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A study of the complementarity of noise generated by water and electromagnetic field recordings. All sounds generated are derived from nine different field recordings of EMF sources or drops of water which were then processed in Supercollider.


Seven years ago I made this thunderstorm in SuperCollider ( https://soundcloud.com/henklasschuit/discovering-supercollider02 )and ever since I discovered VCV Rack, I’ve been contempleting the idea of doing the same thing in the virtual modular system. This week’s Disquiet Junto gave me the perfect oppurtunity to realize this plan, so here it is!


Sounds: a book, bike pump, water bottle, guitar taps and knocks, a tin of mints, and just a liiiitle bit of actual guitar for some melody.


The base is a recording of Hemlock Falls outside of Williamstown, MA. I tried to construct a sound image for [Rauschenberg’s Canyon] (https://en.wikipedia.org/wiki/File:Robert_Rauschenberg’s_‘Canyon’,_1959.jpg). MIxed with AUM


Rauschenberg seemed to be a fan of Dadaist Kurt Schwitters (as do I), hence the idea of a collage. A collage needs to have “cut outs” on a “picture frame”.

A websdr recording from websdr.ewi.utwente.nl:8901/ is the frame, starting getting from narrow band to wide band and back to get some variation and acoustic frame borders.

As cut-outs, I used different field recordings of rauschen-like noises (rain, wind, park, water, electronics), destroyed them by cutting them and collaged them back on the frame. Plus some FX, mostly reverb, just to place the sounds in a virtual room and to enhance the feeling of a scrap artwork.

(All this destroys the idea of “avoiding short individual non-tonal sounds by using rauschen” and I felt subversive for a few seconds. :wink: )

As natural rauschen does seldom come without none-noise, you may hear a couple having fun and a woodpecker (the latter recorded in the english garden in Munich, Germany)


My submission contains laundry noises, and a recording of this crazy sandblasting machine used to clean the metal of a ships deck and create texture for the paint and deck sealer to stick to. It is one of the loudest and most harmonically rich noises I have ever heard. noises manipulated in audacity.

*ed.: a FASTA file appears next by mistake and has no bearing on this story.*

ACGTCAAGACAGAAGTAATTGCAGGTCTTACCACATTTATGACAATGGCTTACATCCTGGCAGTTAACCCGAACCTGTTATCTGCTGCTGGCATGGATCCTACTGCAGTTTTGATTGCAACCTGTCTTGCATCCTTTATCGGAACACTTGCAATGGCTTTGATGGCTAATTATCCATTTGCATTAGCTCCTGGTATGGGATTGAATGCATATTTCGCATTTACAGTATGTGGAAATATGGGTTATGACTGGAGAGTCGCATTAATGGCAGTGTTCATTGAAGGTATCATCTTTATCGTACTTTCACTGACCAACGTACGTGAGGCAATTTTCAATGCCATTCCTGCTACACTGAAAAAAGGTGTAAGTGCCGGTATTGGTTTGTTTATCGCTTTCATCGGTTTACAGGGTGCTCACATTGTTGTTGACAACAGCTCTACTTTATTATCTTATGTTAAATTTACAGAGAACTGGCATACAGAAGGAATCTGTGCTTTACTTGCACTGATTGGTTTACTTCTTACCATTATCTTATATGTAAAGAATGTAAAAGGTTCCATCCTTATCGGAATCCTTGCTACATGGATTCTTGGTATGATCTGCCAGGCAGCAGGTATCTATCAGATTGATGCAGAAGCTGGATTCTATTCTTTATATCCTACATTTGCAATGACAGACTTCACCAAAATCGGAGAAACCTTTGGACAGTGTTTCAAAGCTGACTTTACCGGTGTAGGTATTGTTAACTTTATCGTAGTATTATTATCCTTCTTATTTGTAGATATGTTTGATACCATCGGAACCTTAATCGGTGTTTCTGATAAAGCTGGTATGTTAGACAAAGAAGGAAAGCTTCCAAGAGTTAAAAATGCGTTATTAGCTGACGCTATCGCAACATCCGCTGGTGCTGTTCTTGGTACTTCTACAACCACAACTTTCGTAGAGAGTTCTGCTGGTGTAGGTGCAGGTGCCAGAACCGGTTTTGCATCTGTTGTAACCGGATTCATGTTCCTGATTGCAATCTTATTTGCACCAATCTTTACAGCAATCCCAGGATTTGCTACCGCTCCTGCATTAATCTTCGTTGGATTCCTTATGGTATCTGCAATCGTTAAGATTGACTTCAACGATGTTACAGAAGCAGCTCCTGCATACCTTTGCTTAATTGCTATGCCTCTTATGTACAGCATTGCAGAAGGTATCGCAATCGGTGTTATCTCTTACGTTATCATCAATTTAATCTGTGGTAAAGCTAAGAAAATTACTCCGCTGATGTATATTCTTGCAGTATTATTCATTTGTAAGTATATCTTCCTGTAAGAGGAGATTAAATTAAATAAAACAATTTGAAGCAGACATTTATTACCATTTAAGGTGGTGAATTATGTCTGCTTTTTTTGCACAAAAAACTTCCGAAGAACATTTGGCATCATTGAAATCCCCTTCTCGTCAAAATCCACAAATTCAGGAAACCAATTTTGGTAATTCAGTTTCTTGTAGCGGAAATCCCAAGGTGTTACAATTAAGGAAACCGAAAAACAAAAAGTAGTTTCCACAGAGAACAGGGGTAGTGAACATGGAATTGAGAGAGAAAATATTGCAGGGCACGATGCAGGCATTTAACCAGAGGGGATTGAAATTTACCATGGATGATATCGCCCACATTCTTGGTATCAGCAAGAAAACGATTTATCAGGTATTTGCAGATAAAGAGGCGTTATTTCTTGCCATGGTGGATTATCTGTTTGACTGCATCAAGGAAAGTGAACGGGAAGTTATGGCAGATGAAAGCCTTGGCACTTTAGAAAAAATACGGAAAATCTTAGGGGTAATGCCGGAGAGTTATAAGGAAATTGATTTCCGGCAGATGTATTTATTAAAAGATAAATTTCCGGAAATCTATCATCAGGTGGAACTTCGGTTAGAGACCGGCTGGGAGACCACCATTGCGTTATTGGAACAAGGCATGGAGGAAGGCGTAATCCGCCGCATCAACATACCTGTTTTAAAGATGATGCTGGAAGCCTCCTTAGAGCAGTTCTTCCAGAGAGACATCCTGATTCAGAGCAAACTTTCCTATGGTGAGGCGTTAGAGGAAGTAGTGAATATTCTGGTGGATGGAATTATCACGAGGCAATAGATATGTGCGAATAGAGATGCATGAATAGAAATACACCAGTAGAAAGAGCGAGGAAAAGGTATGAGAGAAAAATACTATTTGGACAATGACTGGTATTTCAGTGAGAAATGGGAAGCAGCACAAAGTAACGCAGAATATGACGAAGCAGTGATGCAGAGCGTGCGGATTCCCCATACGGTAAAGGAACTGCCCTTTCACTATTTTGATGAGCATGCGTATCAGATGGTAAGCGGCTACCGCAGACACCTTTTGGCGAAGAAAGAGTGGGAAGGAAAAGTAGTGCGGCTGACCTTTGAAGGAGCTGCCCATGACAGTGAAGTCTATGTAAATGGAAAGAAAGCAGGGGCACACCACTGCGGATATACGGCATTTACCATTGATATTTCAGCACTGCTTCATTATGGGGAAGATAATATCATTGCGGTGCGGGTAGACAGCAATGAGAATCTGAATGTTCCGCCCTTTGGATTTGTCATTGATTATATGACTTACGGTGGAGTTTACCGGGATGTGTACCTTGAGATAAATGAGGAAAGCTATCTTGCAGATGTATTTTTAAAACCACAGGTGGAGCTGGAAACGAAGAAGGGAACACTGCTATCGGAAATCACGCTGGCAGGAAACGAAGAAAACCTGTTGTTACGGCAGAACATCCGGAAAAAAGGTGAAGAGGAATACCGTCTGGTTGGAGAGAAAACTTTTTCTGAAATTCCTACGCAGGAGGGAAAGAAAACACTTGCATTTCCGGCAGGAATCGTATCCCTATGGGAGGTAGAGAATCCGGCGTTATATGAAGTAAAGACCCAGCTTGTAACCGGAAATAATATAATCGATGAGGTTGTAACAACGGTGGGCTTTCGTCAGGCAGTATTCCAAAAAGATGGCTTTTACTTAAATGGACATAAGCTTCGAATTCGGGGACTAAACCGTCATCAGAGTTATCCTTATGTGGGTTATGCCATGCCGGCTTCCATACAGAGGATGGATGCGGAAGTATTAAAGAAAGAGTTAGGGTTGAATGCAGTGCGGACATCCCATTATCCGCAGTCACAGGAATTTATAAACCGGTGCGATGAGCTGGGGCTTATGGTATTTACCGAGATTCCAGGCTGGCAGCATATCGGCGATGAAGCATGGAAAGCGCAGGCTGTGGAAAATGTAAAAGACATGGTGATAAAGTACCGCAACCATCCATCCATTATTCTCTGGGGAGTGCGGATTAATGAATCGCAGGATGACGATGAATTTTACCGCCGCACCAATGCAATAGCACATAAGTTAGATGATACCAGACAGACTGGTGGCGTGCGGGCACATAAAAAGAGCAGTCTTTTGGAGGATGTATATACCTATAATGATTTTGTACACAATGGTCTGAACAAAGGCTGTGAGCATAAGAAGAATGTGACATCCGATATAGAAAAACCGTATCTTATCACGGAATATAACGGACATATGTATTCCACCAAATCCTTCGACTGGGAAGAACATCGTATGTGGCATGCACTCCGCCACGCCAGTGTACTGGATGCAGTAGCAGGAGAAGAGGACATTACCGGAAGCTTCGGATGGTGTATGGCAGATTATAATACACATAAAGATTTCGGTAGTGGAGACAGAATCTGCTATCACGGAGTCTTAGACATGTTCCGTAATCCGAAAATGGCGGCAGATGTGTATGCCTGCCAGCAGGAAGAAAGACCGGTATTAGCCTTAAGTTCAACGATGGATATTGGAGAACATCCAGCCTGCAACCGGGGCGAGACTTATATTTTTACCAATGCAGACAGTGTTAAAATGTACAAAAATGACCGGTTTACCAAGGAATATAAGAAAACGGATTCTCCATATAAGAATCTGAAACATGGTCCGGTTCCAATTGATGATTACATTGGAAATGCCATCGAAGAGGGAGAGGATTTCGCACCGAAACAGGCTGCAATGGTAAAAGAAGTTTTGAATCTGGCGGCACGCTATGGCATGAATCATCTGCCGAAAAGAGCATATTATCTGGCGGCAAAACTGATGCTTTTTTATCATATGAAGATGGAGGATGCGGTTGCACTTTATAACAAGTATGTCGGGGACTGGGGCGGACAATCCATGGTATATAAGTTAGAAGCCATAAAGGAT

Fun project!
Can’t wait to dive in to the other submissions.


i mean this - “rauschen” is noise in the sense of white noise, waterfall noise, background noise, static, wind in trees, rain, etc. The blurred, diffuse, continuous kind of noise, not short individual non-tonal sounds. - is almost exactly my shit. Line hum, shortwave radio, rustle [etymologically related to ‘rauschen’?], hiss and fizz. All the good things. & that’s before Marc even gets around to invoking Robert Rauschenberg, somebody whose work has captivated me since i was an arty little brat in high school. His works density and elegance, the strange utopian gleanings in the collage work,the comfort with mess and scrabble; the ability to find strange trash-inflected grace in the available shambles…

So yeah, for good or ill, this project appealed d e e p l y and i have hours and hours of recordings to chop and blend, overlay, crash, paste. So yeah, there’s not much method beyond digging through my memory cards looking for the suitable muted crackles, rumbles and clicks. There’s a lot of rain here - it’s been wet & i have this vague fantasy of starting a podcast of rain recordings - but also vending machines, basement ventilation outlets, pumpkin seeds (yeah, i know, always with the pumpkin seeds), a waterfall, freshly recorded radio static and wear rumble. I made a point of minimising interventions beyond chopping, layering, rearranging; one sample is slowed down but in the main the only effects applied are tweaking the eq levels on some of the recordings and some forced panning here and there.